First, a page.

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Physical Activity Trackers in Combination with Motivational Interviewing to Increase Activity: 1757 Board #8 June 1 100 PM - 300 PM

Perez, Maria; Ellingson, Laura; Bai, Yang; Peyer, Karissa; Welk, Gregory

Medicine & Science in Sports & Exercise: May 2017 - Volume 49 - Issue 5S - p 495
doi: 10.1249/01.mss.0000518256.41668.05
D-11 Thematic Poster - Wearables: Applications in Research and Practice Thursday, June 1, 2017, 1:00 PM - 3:00 PM Room: 304
Free

Iowa State University, Ames, IA.

(No relationships reported)

Evidence is equivocal regarding the benefits of wearable technology for increasing physical activity. Use of these devices in combination with health coaching strategies like motivational interviewing (MI) may be more effective.

PURPOSE: The study examined if physical activity trackers increase activity levels in healthy adults and if the addition of MI results in greater benefits. A secondary purpose was to examine characteristics of those who were successful in increasing physical activity versus those who were not in order to determine who is more likely to benefit from this type of intervention.

METHODS: Ninety-four healthy men and women (mean age 41 ± 9 years) were randomly assigned to one of two groups for a 12-week intervention. Groups received either 1) a physical activity tracker (PAT) alone, or 2) a physical activity tracker and three sessions of MI (PAT+MI). Physical activity was assessed pre and post-intervention with accelerometers. Average steps per day were compared within and between groups pre- and post-intervention using paired and independent sample t-tests. Participants were then split into two groups based on whether they increased their mean daily step count from baseline. These post-hoc groups were then compared on demographic and baseline physical activity characteristics.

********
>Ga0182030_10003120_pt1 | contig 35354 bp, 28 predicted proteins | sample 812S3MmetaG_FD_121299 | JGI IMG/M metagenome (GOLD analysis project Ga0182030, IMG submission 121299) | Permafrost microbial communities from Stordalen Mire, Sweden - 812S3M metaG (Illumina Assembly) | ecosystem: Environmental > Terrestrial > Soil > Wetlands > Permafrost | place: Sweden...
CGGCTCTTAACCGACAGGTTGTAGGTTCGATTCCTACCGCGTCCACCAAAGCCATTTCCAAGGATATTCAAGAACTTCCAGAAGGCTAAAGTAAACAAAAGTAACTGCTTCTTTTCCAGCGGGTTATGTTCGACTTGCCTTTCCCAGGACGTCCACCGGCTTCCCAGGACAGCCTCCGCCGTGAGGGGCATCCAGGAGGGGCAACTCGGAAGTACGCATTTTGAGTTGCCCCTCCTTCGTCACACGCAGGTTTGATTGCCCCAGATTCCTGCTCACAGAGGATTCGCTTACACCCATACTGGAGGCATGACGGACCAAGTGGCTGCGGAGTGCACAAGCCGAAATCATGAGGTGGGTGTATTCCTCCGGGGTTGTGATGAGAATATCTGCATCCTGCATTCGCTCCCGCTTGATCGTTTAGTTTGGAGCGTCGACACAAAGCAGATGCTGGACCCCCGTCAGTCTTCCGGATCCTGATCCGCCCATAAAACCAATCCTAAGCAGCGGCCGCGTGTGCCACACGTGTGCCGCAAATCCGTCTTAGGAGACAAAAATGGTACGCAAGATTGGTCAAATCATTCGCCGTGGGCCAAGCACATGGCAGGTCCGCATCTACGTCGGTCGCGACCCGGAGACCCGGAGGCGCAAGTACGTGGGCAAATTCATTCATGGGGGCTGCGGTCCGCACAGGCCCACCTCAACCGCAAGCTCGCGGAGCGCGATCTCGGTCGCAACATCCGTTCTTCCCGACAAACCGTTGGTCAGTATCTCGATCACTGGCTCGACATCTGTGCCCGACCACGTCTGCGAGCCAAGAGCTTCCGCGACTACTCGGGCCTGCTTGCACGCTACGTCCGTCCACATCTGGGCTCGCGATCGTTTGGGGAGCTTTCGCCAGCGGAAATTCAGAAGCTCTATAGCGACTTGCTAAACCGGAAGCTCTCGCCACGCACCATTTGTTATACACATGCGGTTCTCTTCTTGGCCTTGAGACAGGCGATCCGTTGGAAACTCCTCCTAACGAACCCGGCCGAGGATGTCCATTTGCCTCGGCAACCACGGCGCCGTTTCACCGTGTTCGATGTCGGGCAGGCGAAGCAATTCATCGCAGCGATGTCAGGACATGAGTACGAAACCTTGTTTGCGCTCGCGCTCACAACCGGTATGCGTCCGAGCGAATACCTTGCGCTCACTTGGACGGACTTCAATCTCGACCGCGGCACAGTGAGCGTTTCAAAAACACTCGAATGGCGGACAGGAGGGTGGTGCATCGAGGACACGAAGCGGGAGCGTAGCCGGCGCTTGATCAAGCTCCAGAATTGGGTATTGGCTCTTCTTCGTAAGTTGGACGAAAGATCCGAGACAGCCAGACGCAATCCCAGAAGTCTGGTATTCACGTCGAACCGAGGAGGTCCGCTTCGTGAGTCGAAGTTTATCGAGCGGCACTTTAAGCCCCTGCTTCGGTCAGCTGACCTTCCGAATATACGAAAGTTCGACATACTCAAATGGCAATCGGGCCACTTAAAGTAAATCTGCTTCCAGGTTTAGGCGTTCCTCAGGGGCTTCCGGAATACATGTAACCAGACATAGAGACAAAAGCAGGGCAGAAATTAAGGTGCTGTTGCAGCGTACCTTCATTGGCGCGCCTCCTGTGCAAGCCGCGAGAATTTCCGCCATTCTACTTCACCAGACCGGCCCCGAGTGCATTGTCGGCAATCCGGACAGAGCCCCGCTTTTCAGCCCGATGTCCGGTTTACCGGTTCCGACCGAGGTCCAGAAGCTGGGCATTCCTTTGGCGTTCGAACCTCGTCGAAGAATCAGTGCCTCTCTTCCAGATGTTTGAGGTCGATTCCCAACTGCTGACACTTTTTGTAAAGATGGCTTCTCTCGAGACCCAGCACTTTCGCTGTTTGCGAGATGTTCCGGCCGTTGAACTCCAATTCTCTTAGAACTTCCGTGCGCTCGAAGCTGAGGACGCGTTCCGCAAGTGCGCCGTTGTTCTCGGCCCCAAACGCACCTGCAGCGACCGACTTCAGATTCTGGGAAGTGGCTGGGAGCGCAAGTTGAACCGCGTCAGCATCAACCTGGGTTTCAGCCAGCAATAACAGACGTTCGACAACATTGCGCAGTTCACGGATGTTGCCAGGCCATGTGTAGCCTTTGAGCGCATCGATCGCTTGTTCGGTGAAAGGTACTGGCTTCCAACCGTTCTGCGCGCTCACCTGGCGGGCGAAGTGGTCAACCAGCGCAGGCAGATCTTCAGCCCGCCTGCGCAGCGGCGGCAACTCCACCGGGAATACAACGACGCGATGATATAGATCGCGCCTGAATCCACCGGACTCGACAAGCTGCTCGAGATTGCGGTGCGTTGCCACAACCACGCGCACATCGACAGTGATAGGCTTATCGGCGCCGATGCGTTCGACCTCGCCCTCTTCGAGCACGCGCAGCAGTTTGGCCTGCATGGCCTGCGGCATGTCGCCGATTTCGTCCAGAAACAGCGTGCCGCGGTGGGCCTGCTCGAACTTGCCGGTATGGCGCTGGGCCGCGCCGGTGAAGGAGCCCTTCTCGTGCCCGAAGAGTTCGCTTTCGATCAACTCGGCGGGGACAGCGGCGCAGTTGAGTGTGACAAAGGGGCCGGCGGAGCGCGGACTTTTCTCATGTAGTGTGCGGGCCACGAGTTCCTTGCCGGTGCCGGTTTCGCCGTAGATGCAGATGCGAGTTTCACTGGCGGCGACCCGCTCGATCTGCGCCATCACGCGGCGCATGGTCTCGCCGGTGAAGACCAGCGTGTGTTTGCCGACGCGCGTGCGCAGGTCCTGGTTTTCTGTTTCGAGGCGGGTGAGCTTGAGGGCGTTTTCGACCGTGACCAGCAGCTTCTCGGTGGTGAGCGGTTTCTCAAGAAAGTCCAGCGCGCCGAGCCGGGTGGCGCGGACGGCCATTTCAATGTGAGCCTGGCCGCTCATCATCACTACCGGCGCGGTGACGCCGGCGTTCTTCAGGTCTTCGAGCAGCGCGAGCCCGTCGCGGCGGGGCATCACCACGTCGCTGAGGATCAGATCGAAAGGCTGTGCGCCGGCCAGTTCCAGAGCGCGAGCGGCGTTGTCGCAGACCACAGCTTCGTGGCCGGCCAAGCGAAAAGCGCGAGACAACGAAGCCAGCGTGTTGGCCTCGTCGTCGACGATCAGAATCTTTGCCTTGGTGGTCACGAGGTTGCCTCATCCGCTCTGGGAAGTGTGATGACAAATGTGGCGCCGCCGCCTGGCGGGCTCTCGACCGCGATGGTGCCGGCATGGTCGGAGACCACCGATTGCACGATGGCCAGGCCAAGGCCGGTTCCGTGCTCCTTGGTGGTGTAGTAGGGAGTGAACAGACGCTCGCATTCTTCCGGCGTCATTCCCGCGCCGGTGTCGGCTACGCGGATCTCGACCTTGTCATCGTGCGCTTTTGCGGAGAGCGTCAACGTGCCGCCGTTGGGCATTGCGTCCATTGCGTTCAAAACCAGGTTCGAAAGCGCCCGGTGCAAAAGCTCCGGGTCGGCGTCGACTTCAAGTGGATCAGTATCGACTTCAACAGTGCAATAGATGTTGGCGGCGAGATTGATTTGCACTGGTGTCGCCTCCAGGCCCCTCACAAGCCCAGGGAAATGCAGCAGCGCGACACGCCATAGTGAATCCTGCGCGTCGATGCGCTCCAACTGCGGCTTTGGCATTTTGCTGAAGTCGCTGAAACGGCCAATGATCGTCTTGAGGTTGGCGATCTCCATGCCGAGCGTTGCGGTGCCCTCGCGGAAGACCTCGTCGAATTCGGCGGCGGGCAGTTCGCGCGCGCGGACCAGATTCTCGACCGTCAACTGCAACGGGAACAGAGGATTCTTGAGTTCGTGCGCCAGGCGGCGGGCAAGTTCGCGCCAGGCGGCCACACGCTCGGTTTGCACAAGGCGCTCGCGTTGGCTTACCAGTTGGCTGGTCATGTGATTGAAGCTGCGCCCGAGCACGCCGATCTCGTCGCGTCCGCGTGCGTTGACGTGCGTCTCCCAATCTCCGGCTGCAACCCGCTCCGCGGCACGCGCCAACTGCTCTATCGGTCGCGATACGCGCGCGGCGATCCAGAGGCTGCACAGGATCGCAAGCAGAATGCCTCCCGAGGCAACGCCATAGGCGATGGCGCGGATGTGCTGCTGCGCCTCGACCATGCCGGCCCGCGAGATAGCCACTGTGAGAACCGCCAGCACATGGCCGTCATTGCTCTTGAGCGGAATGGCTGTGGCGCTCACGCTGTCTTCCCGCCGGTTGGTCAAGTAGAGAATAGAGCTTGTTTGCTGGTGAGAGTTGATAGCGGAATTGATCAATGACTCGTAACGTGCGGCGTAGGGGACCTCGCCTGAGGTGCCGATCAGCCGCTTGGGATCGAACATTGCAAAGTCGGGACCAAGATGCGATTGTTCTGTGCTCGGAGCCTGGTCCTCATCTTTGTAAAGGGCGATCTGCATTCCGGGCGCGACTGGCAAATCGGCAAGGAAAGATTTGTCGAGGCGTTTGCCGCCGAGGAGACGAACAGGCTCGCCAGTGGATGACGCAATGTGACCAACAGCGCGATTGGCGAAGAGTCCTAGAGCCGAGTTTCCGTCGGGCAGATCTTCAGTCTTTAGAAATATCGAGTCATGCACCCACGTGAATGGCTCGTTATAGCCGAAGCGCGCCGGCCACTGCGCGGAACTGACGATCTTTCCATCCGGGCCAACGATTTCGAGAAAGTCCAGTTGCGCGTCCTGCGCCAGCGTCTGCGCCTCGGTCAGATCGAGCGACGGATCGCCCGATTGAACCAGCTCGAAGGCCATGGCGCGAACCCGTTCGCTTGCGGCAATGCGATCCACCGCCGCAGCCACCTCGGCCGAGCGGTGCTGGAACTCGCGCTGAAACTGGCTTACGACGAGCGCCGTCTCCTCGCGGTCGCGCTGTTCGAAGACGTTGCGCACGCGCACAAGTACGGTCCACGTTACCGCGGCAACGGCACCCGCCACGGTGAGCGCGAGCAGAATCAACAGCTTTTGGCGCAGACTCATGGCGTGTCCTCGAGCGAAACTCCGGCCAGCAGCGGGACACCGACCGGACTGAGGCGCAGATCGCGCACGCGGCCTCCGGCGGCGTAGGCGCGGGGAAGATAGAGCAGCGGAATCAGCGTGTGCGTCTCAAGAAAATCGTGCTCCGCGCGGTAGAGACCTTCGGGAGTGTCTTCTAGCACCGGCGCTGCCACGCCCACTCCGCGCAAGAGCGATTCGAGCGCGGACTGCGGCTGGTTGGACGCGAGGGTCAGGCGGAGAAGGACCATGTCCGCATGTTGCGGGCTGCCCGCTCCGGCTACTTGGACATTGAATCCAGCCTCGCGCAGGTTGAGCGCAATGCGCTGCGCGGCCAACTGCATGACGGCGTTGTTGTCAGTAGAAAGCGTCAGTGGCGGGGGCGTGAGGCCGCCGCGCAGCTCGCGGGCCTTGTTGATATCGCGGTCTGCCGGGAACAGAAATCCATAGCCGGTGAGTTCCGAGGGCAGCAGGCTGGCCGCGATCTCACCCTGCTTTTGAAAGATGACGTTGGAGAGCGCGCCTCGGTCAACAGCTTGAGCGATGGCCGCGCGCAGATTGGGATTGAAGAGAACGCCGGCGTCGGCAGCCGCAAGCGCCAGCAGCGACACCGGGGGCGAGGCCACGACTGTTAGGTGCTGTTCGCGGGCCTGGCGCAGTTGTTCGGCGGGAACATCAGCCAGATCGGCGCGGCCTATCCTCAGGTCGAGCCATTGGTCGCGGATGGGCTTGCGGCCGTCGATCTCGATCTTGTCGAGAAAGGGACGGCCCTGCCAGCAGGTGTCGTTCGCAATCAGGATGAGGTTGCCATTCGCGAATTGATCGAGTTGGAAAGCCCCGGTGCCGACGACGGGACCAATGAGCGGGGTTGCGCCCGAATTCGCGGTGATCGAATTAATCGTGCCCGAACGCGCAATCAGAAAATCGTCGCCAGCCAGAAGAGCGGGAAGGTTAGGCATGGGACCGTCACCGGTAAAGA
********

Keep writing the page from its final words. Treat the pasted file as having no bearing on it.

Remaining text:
RESULTS: Complete data were collected on 84 individuals. Physical activity measured in average steps per day did not increase significantly for either group (PAT+MI – pre: 7496 ± 2895 steps/day, post: 7624 ± 3557 steps/day; PAT – pre: 7519 ± 2259 steps/day, post: 7097 ± 2179 steps/day; p>0.05); further, no group differences were observed (p>0.05). When comparing those who improved over the intervention to those who did not, there were no differences in demographic characteristics including age, gender, income, or education level. However, those who improved over the intervention accumulated significantly fewer steps at baseline (6650 ± 2056 vs. 8522 ± 2871, p < 0.0001).

CONCLUSION: The provision of a physical activity tracker (with or without brief MI sessions) was not sufficient to increase physical activity in this sample; however, individuals with low baseline activity achieved more significant benefits.

© 2017 American College of Sports Medicine